3.     When you see someone reading a label, don't get mad. They are doing it for a reason: I’ve heard people I love complain about ‘that person’ at the grocery store, standing in the aisle taking forever to look at products and read boxes, touching many items at a time. Trust me when I say, this is me. And this is how food allergy and celiac parents keep their kids safe. We aren’t trying to get in the way or be annoying, just literally trying to keep our kids safe.

4.     When a parent or caregiver requests more information about a party or gathering - be that food, art supplies, etc - know that they understand the burden this creates:  It’s honestly horrible to have to ask all the time. I know it may be A LOT for some people. But I appreciate you taking the time to do so, and I am full prepared to provide substitutions so my child can participate fully in all activities.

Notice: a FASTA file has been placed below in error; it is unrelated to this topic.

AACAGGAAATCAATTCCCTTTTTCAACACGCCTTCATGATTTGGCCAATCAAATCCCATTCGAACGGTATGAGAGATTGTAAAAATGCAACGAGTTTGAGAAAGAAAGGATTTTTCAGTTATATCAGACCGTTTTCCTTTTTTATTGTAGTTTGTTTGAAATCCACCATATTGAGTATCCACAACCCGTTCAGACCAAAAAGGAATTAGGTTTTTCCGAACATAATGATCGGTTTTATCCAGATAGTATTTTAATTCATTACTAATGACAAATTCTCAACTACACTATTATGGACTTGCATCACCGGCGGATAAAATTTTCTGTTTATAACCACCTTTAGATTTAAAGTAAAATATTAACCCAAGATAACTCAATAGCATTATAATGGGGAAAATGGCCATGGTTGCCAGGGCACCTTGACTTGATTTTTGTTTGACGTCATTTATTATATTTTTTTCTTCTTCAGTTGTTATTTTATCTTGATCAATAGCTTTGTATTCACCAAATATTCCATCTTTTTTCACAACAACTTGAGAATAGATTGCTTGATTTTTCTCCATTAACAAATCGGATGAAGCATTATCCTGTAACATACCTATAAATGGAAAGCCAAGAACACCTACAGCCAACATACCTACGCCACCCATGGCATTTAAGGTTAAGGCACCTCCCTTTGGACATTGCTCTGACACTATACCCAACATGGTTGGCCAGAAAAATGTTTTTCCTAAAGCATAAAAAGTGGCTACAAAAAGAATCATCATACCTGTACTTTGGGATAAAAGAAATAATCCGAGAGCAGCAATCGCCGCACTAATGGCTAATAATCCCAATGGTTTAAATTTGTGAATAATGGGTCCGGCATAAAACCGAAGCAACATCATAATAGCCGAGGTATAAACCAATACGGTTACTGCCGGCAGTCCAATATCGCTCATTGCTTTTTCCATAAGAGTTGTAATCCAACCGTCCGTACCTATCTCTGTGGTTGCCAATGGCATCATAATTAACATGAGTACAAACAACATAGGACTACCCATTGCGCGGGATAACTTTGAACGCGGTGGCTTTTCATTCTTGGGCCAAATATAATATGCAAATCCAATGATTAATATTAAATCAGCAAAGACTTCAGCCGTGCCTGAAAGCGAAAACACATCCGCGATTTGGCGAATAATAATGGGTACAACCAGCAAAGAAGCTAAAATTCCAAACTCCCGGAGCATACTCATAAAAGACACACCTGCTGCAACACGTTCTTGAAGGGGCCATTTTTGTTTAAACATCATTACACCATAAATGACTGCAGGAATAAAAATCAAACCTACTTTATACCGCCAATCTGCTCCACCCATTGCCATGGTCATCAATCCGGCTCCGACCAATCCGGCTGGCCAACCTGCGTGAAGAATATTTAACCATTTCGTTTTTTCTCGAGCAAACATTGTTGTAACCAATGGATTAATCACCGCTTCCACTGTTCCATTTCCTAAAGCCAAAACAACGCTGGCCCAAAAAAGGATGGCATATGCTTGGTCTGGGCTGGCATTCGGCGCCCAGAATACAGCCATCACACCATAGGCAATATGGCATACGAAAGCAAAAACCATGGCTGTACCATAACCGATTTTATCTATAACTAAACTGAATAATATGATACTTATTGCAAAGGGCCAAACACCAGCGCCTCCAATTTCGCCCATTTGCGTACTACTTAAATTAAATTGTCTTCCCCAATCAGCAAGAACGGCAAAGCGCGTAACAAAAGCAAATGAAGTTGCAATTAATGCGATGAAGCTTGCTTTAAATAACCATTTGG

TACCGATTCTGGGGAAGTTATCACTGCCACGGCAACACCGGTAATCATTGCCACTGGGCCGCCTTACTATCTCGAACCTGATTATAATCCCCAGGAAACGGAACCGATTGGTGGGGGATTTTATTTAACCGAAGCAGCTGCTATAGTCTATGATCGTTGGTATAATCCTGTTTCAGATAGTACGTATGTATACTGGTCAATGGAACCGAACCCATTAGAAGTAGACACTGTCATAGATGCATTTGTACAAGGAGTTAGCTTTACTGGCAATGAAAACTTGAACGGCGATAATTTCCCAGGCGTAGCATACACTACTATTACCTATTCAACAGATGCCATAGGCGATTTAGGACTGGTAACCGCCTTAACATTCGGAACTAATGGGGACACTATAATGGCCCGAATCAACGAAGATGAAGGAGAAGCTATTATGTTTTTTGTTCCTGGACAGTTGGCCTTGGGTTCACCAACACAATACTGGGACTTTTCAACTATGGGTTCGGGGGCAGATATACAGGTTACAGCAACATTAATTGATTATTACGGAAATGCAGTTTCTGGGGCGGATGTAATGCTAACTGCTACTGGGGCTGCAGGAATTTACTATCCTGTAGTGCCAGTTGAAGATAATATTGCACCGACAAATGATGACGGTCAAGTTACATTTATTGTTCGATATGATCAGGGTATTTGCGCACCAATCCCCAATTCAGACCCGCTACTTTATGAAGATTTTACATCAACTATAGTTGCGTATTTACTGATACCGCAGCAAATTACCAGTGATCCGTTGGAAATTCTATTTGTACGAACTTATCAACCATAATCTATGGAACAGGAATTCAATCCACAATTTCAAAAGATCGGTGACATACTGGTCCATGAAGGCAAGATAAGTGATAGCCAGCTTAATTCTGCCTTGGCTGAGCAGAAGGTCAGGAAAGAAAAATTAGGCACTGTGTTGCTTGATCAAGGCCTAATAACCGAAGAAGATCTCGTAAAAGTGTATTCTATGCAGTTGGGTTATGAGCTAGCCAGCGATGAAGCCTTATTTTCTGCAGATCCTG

5.     Take the allergy aware training course! It could save a life: It’s free and it’s available for absolutely everyone to take – www.allergyaware.ca

6.      If you work in a restaurant or own a small food shop, listen to your guests when they ask questions, and be honest in your responses: People who ask these questions aren't trying to make your life hard. They just want to enjoy a meal safely. And they are probably more stressed about the meal than you are, so you already have something in common.